I know, I know. Journalists typically don't get to write their own headlines. But this is playing with the hopes and fears of folks with Parkinson's disease and it's wrong.
In addition, as the AP's Malcolm Ritter reported, the lead investigator of the Parkinson's study Dr. Michael Kaplitt has a financial interest in the company that is developing this so-called treatment. Clearly that's another potential source of bias and a further reason to remain wary about all the enthusiastic press.
Source: MG Kaplitt et al. "Safety and tolerability of gene therapy with an adeno-associated virus (AAV) borne GAD gene for Parkinson's disease: an open label, phase I trial." The Lancet 2007; 369:2097-2105
Nothing like a parody to highlight the very stylized way pharmaceutical advertising evokes our anxieties. Whatever you think of the war on drugs, this video spoof touting the made-up drug Incarcerex nails the images and tones commonly used to hook consumers.
Want more? Check out last year's video on "motivational deficiency disorder" from Australia. A clever spoof that's almost too subtle about its major point--which is the creeping medicalization of many challenging, if otherwise normal, parts of life.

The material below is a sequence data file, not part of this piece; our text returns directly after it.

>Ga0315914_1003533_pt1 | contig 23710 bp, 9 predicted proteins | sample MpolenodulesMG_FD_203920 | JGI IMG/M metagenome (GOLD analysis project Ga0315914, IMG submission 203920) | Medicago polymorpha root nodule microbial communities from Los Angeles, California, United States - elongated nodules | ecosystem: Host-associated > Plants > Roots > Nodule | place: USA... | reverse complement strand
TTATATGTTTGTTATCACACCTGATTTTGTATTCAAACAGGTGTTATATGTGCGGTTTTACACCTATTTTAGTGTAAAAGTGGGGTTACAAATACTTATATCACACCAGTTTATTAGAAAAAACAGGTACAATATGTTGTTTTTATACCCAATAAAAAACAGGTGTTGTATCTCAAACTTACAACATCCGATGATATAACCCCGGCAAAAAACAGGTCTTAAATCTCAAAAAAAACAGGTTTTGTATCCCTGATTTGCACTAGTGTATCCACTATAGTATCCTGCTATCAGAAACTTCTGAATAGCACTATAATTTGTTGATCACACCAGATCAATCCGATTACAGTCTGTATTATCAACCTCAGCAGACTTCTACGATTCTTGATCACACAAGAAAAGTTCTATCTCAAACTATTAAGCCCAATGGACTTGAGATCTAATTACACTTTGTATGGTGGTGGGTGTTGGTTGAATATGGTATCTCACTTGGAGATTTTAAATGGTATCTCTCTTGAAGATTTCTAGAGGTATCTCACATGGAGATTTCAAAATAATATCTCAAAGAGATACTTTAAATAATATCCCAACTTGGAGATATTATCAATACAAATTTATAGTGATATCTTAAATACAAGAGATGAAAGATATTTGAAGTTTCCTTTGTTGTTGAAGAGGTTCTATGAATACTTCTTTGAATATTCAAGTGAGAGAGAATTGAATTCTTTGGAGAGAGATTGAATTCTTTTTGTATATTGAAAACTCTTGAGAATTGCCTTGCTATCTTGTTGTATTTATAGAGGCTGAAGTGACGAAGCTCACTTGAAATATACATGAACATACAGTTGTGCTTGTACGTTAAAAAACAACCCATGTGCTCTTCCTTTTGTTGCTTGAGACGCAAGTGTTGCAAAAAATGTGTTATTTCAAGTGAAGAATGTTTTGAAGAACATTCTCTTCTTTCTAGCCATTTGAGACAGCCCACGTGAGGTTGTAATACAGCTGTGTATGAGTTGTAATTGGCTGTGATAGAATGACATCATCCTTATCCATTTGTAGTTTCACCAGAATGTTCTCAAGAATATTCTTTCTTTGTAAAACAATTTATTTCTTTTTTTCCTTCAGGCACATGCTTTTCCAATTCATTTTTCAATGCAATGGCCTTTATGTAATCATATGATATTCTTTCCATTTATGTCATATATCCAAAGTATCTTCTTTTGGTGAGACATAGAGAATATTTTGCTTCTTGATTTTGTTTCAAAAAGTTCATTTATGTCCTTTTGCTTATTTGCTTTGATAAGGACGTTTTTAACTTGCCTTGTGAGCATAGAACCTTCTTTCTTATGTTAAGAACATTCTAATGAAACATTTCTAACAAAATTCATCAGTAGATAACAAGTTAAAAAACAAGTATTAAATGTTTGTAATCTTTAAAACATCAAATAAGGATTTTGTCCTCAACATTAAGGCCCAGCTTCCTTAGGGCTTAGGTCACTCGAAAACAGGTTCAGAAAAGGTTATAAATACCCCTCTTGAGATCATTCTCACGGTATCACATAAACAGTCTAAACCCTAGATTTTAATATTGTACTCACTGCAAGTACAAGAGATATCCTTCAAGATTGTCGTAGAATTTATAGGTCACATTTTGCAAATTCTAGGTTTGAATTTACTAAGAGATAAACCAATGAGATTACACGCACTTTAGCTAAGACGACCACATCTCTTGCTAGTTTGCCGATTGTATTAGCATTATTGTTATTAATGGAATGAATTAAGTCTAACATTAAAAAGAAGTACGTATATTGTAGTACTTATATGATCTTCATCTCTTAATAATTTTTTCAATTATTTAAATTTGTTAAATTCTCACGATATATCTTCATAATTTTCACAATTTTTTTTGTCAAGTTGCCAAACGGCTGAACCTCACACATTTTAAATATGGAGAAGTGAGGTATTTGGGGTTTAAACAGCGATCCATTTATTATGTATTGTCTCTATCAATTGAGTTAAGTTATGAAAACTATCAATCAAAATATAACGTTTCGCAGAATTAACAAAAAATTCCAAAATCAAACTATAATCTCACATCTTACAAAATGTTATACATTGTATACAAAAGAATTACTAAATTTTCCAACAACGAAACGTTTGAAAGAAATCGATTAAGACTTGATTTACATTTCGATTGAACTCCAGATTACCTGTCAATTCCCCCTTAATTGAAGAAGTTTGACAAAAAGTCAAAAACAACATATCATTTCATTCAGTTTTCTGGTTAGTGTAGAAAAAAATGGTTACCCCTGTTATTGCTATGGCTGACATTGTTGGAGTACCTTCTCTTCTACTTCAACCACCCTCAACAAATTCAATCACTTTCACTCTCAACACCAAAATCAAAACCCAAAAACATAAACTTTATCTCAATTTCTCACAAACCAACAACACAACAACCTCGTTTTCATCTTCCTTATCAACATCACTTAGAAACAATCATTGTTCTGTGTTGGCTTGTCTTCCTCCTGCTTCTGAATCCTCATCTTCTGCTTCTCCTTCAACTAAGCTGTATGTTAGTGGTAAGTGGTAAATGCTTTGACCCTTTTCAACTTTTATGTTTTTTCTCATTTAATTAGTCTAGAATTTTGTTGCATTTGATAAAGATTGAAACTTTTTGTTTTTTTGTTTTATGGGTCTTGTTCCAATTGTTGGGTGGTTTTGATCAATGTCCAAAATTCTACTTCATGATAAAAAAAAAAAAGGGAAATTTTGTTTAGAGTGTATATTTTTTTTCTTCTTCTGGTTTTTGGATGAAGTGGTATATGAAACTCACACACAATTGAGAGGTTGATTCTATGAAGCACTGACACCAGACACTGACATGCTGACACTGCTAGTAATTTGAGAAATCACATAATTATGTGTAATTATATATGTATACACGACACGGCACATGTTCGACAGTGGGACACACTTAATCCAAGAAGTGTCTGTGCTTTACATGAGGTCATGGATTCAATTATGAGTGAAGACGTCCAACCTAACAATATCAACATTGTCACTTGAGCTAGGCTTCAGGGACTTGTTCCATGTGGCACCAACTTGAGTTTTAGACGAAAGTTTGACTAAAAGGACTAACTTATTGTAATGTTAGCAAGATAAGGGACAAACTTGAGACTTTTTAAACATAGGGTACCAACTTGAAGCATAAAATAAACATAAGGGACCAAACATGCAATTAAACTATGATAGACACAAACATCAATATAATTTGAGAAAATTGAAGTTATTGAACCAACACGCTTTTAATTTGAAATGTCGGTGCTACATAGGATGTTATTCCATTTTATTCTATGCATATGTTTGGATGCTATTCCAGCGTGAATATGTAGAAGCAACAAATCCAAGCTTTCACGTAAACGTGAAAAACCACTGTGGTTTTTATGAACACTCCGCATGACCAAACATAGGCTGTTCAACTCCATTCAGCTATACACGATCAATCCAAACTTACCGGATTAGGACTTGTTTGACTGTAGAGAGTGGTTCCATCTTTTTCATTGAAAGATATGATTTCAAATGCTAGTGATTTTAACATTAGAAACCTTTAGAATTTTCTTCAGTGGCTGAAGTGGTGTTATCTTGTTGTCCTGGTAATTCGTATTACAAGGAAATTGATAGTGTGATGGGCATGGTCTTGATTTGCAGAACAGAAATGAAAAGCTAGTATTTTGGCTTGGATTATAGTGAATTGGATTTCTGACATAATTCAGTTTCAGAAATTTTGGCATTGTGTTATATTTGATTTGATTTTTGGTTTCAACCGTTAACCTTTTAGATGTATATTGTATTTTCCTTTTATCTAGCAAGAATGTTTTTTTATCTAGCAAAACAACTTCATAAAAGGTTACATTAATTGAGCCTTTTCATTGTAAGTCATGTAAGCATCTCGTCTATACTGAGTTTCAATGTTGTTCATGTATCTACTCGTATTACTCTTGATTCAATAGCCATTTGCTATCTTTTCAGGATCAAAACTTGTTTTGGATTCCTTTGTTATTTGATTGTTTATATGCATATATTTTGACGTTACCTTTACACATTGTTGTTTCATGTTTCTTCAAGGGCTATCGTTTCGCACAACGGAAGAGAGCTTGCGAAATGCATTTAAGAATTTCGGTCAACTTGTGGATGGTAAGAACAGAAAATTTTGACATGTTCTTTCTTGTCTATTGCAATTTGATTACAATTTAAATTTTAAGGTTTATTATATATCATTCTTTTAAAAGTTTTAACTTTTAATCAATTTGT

Wednesday, June 20, 2007
Why do scientists hate journalists so much? They're counting the ways over at Tara Smith's Aetiology blog. She definitely struck a nerve with her post asking fellow academics how they handle press requests. Lots of vitriol in the responses, especially about being misquoted (understandable) and a strong belief that journalists mostly stand in the way of good communications.
I have a quibble or two about the broader diatribes. But they serve as a useful reminder that most of what we read about health or science whether in the mainstream media or online is mediated by someone, even if he or she is quote unquote an expert. That's why I pay a lot of attention to the byline of whoever has written an article or post that I'm reading and I try, whenever possible, to check out the original sources for an article--whether it's a scientific paper or an interview. Is the author trying to be objective? (And that doesn't necessarily mean every argument has two sides.) If you drop all the adjectives and adverbs, what are you left with?
You get a feel for certain writers and their credibility. You learn to trust certain journalists/outlets more or less than others.
We all need to be doing a lot more weeding and evaluating of sources in coming days. One of the truisms of the Information Age was that information is not the same thing as knowledge, or wisdom. Nowadays in the post-Information Age in which Opinion (the more provocative the better) is King, we need to realize that neither is all content the same as information.